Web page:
“Psychohydrography” is, as the title implies, about the lines written across a space (California) by water, and how it creates a kind of mental space, either (or both) in the experience of that space or in the viewing of the film Rappmund creates. By contrast, Topophilia, in its most fundamental terms, is about the love of a place. It is a term that gained traction from its use by Gaston Bachelard in his The Poetics of Space, and was also a featured concept in the poetry of John Betjeman. However, in the context of this film, Rappmund may be drawing out a particular irony inherent in the term.

The Greek topos, which means a figure or theme in rhetoric, is an ideational place, a mental bookmark of sorts. We move our eyes along the surface of a text and locate topoi on which to rest our thinking, and these become categories for other, more complex thoughts. In more common parlance, we have come to understand topos, “the place,” as inseparable from topography and the topological, from mapmaking and from the surfaces of the terrain. Whether or not it is accurate, topophilia implies not just a love of place but a love for a sense of place, which may or may not correspond to a profound experiential understanding of that place. Compared with “psychohydrography,” topophilia could refer us to a shallow-skimming but nevertheless powerful claim on the very surface of a place – a desire or a fetish for the ground itself, to the exclusion of what lay beneath it.

This perfectly expresses the subject of Rappmund’s film, the Trans-Alaska Pipeline. After all, this is a transport system for crude oil, which is taken out of the depths of the earth and brought to the surface, where it becomes a useful commodity. The oil, traces of millions of years of geological history, has no use value until it is pulled up and sent along the shallow topography of Alaska, to a destination where it can finally be refined. What Rappmund shows us, as we follow the pipeline, is a sort of bobbing, snaking metal mark etched upon the landscape, an industrial analogue to a Christo running fence or a Richard Serra tubular Cor-ten wall. It traverses various terrains with no discrimination, and its reflective exterior belies the black viscosity inside.

As with Rappmund’s water film, Topophilia is shot with a time-lapse method, which produces a kind of staccato step-printing effect. Motion is halting and fidgety, since the missing digital frames produce a kind of live-action animation reminiscent of the days of pre-cinema. Rappmund slowly moves his camera along the length of the pipeline and displays the results as a series of rapid-fire still images, so that the movement seen in Topophilia is a cognitive collaboration between the filmmaker and the viewer. That is, we observe the fact of the images’ stillness, but the individual images continue to replace one another quickly enough to allow us to impute “movement” to them.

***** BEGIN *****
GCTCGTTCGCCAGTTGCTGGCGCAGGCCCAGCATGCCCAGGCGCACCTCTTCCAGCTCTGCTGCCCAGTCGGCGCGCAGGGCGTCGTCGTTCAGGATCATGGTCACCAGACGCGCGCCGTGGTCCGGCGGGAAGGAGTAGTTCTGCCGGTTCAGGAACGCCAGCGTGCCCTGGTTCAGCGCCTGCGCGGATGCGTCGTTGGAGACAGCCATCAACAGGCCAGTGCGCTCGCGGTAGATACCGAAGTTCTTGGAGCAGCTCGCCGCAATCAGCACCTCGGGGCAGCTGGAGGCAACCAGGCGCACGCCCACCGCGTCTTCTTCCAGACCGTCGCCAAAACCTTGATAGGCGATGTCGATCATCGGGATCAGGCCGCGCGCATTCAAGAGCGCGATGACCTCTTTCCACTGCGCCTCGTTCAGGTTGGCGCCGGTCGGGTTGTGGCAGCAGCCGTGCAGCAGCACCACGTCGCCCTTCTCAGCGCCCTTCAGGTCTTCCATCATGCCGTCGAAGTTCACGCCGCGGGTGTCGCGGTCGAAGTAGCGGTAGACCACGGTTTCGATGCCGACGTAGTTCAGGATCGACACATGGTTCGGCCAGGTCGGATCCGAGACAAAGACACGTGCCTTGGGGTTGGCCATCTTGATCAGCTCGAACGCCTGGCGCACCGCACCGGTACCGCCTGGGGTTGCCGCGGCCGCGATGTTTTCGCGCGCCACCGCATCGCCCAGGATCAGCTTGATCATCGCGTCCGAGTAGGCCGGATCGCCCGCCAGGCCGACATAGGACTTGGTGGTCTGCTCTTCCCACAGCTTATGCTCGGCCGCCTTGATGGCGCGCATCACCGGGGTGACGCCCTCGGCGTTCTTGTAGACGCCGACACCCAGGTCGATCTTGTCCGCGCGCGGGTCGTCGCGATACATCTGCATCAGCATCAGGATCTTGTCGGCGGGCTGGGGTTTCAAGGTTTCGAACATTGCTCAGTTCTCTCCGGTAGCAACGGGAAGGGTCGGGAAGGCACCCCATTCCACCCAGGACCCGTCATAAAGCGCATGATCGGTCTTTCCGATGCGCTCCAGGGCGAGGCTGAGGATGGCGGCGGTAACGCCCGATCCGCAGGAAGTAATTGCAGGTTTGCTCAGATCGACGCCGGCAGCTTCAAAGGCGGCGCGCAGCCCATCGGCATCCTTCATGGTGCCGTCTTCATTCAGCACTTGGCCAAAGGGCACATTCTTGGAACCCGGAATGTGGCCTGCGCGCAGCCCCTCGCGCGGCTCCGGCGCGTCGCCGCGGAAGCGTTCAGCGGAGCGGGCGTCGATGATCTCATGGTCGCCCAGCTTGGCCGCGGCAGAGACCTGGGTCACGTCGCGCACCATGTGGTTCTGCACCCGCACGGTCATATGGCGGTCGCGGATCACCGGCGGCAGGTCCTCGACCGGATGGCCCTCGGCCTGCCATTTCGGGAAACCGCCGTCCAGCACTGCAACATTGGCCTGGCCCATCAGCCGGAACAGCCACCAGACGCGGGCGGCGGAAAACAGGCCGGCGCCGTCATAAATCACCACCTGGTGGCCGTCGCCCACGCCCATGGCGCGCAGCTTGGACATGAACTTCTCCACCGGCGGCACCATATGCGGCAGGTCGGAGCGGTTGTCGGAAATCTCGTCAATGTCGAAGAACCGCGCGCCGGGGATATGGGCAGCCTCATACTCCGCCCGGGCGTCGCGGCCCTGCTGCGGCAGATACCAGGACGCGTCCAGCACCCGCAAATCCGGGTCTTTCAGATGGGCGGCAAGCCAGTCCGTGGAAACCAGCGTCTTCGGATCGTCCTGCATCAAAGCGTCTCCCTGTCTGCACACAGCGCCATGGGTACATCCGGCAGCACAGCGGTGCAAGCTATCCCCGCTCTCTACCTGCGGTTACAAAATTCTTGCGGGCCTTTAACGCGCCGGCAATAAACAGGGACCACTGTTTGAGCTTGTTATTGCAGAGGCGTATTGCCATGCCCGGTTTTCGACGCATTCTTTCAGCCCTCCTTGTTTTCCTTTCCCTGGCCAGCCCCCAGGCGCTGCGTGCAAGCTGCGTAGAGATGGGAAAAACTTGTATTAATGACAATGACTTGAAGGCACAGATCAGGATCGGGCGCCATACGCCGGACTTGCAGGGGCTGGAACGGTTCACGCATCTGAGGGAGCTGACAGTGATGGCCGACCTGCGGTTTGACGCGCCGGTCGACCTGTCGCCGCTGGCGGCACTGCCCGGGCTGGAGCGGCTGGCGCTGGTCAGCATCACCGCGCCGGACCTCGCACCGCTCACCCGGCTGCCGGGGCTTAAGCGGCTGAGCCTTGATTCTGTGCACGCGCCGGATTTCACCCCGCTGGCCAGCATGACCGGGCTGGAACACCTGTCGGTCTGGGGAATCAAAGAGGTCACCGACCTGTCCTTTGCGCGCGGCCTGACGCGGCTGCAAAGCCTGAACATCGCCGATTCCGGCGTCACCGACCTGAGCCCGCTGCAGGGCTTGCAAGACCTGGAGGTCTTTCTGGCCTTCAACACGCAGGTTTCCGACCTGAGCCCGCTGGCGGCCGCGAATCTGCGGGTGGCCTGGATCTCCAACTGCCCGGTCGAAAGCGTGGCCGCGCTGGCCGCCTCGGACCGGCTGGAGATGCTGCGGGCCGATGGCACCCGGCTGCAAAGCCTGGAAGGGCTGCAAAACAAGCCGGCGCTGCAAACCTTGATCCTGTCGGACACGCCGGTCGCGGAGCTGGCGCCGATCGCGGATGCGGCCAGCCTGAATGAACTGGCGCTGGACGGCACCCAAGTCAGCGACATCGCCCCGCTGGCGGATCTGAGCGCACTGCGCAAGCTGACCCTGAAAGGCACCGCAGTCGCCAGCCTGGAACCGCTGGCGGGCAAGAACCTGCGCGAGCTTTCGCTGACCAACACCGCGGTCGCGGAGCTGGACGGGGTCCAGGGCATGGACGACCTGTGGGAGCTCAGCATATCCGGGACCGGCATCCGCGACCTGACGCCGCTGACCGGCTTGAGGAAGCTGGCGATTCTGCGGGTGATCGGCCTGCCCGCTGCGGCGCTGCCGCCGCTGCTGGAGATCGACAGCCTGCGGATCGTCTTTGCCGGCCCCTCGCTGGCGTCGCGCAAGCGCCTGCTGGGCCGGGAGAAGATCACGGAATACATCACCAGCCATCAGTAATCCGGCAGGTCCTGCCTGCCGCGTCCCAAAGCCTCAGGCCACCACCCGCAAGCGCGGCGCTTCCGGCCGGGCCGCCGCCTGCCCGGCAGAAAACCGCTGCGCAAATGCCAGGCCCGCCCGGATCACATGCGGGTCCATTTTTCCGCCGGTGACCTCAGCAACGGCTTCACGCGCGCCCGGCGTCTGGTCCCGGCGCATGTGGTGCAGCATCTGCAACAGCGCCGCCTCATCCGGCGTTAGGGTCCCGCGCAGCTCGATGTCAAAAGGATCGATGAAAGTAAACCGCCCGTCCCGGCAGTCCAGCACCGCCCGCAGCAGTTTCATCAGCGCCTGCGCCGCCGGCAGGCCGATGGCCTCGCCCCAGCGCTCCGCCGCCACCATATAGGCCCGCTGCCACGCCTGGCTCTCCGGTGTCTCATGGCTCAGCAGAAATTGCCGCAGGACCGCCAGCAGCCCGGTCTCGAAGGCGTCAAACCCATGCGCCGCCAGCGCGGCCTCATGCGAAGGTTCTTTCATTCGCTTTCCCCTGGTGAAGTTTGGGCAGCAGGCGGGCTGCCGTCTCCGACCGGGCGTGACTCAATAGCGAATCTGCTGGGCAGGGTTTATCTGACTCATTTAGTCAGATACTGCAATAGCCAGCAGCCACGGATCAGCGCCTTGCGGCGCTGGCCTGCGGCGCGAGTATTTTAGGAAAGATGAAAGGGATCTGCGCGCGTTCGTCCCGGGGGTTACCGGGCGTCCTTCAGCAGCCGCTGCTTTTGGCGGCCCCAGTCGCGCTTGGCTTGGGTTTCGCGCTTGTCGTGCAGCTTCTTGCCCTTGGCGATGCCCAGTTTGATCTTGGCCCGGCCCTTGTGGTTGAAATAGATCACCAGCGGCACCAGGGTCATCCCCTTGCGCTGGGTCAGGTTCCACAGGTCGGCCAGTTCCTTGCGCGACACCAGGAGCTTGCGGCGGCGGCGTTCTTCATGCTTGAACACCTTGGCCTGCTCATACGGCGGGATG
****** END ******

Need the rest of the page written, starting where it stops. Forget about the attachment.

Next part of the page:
This is more than just a keen method of imagemaking, although Rappmund’s formal approach certainly offers purely visceral pleasures – the crystal clarity of HD video combined with the whirligig judder of the phenakistoscope. But more to the point, Topophilia employs this means of depiction because we are following the progress of a still object across a long and changing landscape. Our vision is moving, but the landscape itself does not move. While it is an error to say that the ground is merely inert, the environmental and tectonic shifts of the earth are so gradual as to barely register to the naked eye. To really observe them, humans must adjust to a radically different time frame, one within which humanity itself is something of a compressed blip. In some sense Rappmund’s camera emulates that alternate time frame.

Simultaneously, Topophilia is a concrete document of a massive human intervention into the landscape. Even as the film’s form acknowledges our fundamental difference from seasonal, geological, or tectonic time, Rappmund traces the Trans-Alaska Pipeline as a massive delineation across this space, one that changes it irrevocably. What’s more, we know that the pipeline only tells part of the story. It is a conduit, a hollow channel. It is the oil inside, extracted from the earth, that is the purpose for this pipeline.

Topophilia shows the vicissitudes of the pipeline, as it cuts across Alaska, defining spaces that would have been vast undifferentiated tundra before its creation. But we also see how much of the pipeline responds to the terrain itself, ducking back underground for long stretches, “visible” only because of large mile-marker signs. At times, the line is completely invisible to Rappmund’s camera, subsumed by valleys or surrounded by refinery works. But the point is, we know it is still there, and what we are looking at is a location predicated on the pipeline’s presence. Heidegger wrote that the building of a bridge was the condition for giving a river two sides we would henceforth consider as its banks. Topophilia is a work of gentle ecopolitics. It seems to insist that, as creatures of late capitalism, it has been our abuse of the planet that has largely defined it as an object of desire.